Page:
Thursday, June 18, 2015

Is Selflessness Consistent with Atheistic Darwinism?

            Have you seen this?

            To be blunt: that’s offensive as fuck.

            But I’m not going to dwell on how offended I am by that. Offense, in and of itself, isn’t necessarily compelling to everyone. What I am going to do, however, is address the incredible ignorance displayed by the kind of person who would write or perpetuate this particular meme.

            Firstly, “atheistic Darwinism,” seems to be a thing that exists only in the minds of creationist Christians. It is a philosophy with no actual adherents anywhere, a straw man constructed solely for the purpose of dehumanizing people who accept the theory of evolution. In this bizarre shadow-puppet philosophy, people who accept evolutionary reasoning are necessarily atheists, and necessarily abandon all compassion in pursuit of a twisted ideal in which only the strongest, most selfish, most vicious people deserve to survive. Which only goes to show that the people who live in, and perpetuate, the fear of this “atheistic Darwinism,” understand neither atheists nor the “Darwinistic” theory of evolution.

            But then, the goal of memes like these aren’t to understand or to promote understanding – their purpose is to promote fear and hatred of the “evil other.” Their purpose is to make people too afraid of us to even try and understand us. Their purpose is to turn us into something other than human in the eyes of believers, so that we can be automatically dismissed and diminished without consideration of our shared humanity or any possible merit to our outlook. This blog exists precisely because I’m not willing to just let that kind of thing pass.

            So here’s the thing: the theory of evolution – the real one, not the vicious straw man presented in this meme – is not a moral philosophy. It says nothing about how individual people ought to behave. It is only, and only ever has been, a body of scientific explanations for the observed fact that populations of organisms change over time in response to genetic variation and the effects of changing environment on relative survival rates. It is a description, not an instruction.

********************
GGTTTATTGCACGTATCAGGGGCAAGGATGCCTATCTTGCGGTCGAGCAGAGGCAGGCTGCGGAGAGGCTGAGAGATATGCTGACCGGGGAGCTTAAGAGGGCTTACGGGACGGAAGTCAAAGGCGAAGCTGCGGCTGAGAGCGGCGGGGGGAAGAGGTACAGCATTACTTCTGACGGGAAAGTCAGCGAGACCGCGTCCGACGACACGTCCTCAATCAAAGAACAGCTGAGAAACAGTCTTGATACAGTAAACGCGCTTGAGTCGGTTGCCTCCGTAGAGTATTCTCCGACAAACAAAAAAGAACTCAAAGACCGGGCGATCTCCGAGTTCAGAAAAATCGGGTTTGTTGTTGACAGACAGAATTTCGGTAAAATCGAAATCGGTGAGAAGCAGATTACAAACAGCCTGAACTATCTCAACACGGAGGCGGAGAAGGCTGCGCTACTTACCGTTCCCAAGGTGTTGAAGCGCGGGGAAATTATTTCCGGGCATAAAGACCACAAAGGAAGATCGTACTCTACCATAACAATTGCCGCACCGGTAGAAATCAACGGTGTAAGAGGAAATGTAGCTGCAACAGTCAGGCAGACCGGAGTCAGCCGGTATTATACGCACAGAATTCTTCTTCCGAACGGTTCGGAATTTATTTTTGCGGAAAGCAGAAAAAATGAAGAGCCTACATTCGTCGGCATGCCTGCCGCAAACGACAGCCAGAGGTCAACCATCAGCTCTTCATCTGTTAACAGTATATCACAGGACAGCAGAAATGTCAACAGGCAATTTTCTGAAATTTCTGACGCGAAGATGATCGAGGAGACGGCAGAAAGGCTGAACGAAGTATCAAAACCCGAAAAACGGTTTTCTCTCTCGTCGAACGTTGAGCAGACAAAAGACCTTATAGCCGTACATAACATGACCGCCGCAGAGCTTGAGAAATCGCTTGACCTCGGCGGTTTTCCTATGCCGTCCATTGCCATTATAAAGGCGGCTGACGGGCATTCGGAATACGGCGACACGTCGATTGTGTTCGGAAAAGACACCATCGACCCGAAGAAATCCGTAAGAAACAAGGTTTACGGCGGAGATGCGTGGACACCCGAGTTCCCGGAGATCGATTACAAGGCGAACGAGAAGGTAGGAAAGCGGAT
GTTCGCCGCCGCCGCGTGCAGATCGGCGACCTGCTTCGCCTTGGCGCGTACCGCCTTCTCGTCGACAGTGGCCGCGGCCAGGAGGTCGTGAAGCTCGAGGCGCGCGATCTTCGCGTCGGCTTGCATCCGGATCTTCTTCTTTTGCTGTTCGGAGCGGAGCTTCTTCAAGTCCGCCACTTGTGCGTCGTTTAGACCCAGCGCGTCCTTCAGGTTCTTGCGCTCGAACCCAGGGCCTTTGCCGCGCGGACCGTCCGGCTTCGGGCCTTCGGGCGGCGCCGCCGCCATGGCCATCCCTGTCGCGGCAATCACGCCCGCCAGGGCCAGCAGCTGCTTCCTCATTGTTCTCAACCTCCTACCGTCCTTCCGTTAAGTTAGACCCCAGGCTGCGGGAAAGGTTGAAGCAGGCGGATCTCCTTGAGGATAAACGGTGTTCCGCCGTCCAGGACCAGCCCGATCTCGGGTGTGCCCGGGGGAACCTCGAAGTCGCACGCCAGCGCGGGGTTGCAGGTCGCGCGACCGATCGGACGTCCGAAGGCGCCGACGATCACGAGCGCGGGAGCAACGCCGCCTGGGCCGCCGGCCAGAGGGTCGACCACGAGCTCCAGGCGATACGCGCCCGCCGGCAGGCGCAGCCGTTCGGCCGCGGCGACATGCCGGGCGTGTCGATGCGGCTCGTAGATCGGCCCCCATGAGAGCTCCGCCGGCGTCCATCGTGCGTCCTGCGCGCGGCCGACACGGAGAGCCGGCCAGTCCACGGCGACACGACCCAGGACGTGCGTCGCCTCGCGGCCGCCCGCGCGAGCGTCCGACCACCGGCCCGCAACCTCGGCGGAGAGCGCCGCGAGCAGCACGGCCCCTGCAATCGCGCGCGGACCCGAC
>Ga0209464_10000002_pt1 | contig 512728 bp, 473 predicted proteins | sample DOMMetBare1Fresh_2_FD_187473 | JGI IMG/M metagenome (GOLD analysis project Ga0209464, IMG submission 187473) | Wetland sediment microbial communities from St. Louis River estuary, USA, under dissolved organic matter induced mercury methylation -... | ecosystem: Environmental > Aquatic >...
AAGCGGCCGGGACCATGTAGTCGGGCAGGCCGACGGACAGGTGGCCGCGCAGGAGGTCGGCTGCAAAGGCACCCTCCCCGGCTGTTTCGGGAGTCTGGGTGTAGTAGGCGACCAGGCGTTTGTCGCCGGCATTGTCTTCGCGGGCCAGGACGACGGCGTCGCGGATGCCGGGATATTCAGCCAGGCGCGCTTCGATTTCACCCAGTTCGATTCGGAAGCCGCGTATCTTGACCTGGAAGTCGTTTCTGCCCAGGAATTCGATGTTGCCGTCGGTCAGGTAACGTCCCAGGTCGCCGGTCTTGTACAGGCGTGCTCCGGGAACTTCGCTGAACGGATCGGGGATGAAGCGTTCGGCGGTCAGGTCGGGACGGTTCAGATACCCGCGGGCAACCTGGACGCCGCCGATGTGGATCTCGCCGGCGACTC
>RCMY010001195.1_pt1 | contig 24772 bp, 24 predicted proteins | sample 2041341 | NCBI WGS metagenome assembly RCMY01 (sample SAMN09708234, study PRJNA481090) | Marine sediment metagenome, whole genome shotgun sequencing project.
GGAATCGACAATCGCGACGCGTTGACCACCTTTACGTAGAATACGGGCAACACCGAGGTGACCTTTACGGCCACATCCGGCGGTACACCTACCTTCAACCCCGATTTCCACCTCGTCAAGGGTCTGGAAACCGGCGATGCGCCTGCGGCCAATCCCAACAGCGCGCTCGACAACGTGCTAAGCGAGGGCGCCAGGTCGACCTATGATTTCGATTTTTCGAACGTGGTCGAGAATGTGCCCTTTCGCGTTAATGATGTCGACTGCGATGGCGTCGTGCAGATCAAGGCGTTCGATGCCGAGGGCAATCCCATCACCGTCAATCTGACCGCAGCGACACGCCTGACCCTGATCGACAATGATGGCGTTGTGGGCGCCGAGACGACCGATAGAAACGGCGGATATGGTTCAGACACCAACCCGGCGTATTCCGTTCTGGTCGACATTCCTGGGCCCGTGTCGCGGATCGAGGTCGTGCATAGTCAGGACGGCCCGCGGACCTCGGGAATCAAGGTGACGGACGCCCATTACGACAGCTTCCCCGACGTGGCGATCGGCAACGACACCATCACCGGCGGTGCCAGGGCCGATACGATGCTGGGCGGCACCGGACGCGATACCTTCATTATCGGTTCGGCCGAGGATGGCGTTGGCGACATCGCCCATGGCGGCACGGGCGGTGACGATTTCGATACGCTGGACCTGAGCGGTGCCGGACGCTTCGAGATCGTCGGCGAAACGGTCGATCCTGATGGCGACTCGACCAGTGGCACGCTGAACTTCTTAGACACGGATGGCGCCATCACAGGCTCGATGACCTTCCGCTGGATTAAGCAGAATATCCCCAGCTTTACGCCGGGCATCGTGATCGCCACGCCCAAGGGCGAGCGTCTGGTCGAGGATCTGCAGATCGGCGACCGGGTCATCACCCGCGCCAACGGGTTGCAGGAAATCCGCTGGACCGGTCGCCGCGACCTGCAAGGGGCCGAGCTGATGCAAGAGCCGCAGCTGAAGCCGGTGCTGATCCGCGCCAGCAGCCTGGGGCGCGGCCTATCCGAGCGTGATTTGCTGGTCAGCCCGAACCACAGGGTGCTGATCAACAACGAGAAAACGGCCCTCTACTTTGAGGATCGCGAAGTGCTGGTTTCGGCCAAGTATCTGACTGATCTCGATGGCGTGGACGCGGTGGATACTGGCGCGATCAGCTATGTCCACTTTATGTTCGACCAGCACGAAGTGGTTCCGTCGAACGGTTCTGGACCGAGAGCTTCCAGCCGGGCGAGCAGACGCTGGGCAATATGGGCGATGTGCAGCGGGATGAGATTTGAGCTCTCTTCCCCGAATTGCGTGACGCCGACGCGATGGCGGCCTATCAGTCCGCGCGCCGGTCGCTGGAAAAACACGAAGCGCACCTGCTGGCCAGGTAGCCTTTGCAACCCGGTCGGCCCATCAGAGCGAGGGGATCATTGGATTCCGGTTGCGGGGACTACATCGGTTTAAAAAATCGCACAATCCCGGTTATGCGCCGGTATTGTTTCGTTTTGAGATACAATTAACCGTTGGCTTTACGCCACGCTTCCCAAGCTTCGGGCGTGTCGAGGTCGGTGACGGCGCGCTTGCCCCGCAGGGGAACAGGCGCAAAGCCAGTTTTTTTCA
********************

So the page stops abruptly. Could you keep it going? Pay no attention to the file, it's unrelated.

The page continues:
And it’s worth noting that this description, properly understood, does not in any way preclude human compassion and risking ourselves to help others. In fact, it explains quite nicely why we have those traits. You see, the “survival of the fittest” principal does not say that only the strongest and most self-interested deserve to survive. It says that those organisms that possess traits which enhance their likelihood of survival are, in fact, more likely to survive (“deserve” has nothing to do with it). And this is a statistical effect over large numbers and long periods, saying little to nothing about individuals. In the case of humanity, it is precisely our willingness (even compulsion) to help each other survive that allows larger numbers of us to pass our genes on to the next generation than otherwise would. Even if that sometimes results in the death of the one trying to help, statistically it results in a greater overall rate of human survival. Humanity’s evolutionary success is owed in very large part to the development of those traits that this ridiculous meme claims it precludes us from having.

            In other words, the author of this meme is simply lying – either out of ignorance (willful or otherwise), or malice. I hope that it’s mere ignorance, because that can be cured with information.

            An atheist witnessing the drowning man in the meme example would feel the exact same surge of compassion and instinct to help that any theist would. It’s part of being human. It doesn’t matter whether we believe those emotions come from a god-given sense of the divinity of all people, or that it is the result of millions of years of evolutionary forces that rewarded populations of primates in which individuals were willing to risk themselves to save others and thus ensure the survival of greater numbers of their tribe. Those emotions remain real, and powerful, and there is strong rationale in either outlook for acting on them. An atheist is no less likely to save a drowning man than a theist, because we’re just as human as you are.

            So back to the title question: is selflessness consistent with atheistic Darwinism? If you understand “atheistic Darwinism” to mean “acceptance that evolutionary theory is an accurate description of the processes by which species change over time, coupled with a lack of belief in the existence of gods,” then you bet your ass it’s compatible!

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